Lecture 1 - The Global Economy and World Politics Professor...

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Unformatted text preview: The Global Economy and World Politics Professor Edward Weisband Lecture 1: Introduction to the Study of International Political Economy: The Scales, Scapes, and Mechanisms of Economic Governance What is the Study of Political Economy? The study of political economy examines economic Values Choices Conditions By focusing on the sources and distributions of: Wealth Property Income It examines how economic values, choices, and conditions are made and how these choices reflect political Structures Institutions Power Cooperation Political Economy in Divergent Perspectives The study of political economy reverses its analytical perspectives How? By examining how political power, institutions, and dynamics influence and alter the structures of economic values, choices, and conditions And how economic values, choices, and conditions reveal political power, institutions, and dynamics Economic Exchanges, Values, Choices, and Conditions Political Economy Political Dynamics, Processes, Structures, and Institutions Political Economy in Convergent Perspectives: Economic Governance The entire study of political economy converges on one question: what is economic governance? A series of secondary questions fall from this: How does economic governance occur? Why is it required? What are its major mechanisms and structures? What are its processes and dynamics? What are its impacts? The Question of Political Values in Economic Governance Finally, by what standards do we assess its dynamics, institutions, and outcomes? Economic freedom Social fairness and distributive justice Cultural integrity Intergenerational ecological and developmental sustainability Mechanisms of Economic Governance in Political Economy Markets Governments Hegemony Firms Networks Political Economy Coordinating Forums (G8, G20, G20+) Social Movements Organizations Institutions Civil Society Organizations The Predicaments of Economic Governance & Scapes of Political Economy SubNational: within national economies National: national economies taken as a whole International: between national economies Transnational: across and within national economies World: economic structures and dynamics taken as a whole Global: structures and dynamics that have impact or consequence for the earth as a planetary sphere The Scapes of Economic Governance Scape: defined by the geographical boundaries of political economic governance Each scape involves Economic exchanges, choices, values, and conditions That requires a set of governance mechanisms and processes Scapes in the world economy overlap Key: Economic activities at, within, and across all scapes generate demand for economic governance for reasons that become essential to an understanding of political economy Scapes & Three "ization" Processes Scapes represent spatial or topological configurations around which the dynamics of political economy occur As economic exchanges and activities occur within and across the scapes from subnational to global the requirements of economic governance intensify These dynamics become organized around processes of economic governance represented in the English language by the suffix: "ization" Liberalization Globalization Regionalization Course Expectations: Readings Syllabus available on the course website (www.psci.vt.edu/weisband/) Weekly reading assignments Four Required Texts Frieden: Global Capitalism Irwin: Free Trade Under Fire, 2nd Edition Rivoli: Travels of a TShirt in the Global Economy Lindblom: The Market System Meredith: The Elephant and the Dragon Supplemental Readings Please check the syllabus on the course website for supplemental readings Course Expectations: Lectures and Recitation Sections Required attendance in lectures on Mondays and Wednesdays Unannounced "pop" quizzes constitute 10% of Final Grade Required attendance and participation in weekly recitation sections Fridays at 10:10, 11:15, or 12:20 You must attend the recitation that is displayed on your course schedule 12 Weekly Inquiries Due in Recitation Sections Each student will submit one original question that links the assigned readings to the lecture materials and its answer (24 sentences) Attendance, Participation, and Weekly Inquiries together comprise 15% of Final Grade Course Expectations: Essay Assignments Two "TakeHome" Essay Assignments Liberalization Due Wednesday, February 27th in lecture 35% of Final Grade Globalization, Regionalization, and Hegemony Due Wednesday, April 30th in Final Lecture 40% of Final Grade NO EXAMS or FINAL EXAM ...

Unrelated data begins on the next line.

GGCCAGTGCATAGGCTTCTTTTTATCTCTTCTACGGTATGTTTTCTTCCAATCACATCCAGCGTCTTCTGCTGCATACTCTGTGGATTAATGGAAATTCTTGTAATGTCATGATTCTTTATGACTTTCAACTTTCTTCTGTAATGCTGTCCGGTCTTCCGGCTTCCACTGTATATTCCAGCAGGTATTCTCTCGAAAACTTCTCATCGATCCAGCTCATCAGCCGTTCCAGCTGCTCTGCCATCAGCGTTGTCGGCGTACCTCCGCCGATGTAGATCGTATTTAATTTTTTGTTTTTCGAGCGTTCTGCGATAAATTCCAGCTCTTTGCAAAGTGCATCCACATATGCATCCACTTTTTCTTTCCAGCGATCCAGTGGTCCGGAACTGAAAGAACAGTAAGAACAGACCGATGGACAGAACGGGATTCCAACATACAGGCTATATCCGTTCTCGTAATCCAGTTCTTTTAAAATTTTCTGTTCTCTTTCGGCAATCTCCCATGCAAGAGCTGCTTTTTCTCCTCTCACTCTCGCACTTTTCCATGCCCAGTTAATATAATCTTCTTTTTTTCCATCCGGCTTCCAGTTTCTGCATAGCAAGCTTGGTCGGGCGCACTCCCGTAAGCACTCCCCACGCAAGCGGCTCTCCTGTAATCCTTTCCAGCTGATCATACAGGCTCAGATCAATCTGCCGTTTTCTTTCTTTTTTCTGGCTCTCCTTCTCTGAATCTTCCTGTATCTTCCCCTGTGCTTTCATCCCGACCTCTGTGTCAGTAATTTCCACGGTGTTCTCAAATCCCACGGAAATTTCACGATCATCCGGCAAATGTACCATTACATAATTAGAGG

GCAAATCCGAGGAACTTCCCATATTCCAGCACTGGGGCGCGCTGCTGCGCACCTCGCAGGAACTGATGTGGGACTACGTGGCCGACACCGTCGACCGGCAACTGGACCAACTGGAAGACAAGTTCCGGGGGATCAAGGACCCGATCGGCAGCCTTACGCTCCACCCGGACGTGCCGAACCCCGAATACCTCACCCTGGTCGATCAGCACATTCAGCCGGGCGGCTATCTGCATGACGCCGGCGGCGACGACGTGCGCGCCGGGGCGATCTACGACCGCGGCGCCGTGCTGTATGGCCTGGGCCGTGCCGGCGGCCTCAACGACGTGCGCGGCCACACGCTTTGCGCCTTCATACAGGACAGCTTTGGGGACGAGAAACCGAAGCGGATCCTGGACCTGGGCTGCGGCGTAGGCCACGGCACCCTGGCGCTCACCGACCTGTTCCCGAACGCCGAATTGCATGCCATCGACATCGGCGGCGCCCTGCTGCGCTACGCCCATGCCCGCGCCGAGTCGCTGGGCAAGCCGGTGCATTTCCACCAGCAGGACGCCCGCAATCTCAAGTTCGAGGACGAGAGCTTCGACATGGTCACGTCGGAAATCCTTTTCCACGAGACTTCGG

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This note was uploaded on 03/30/2008 for the course PSCI 2064 taught by Professor Eweisband during the Spring '08 term at Virginia Tech.

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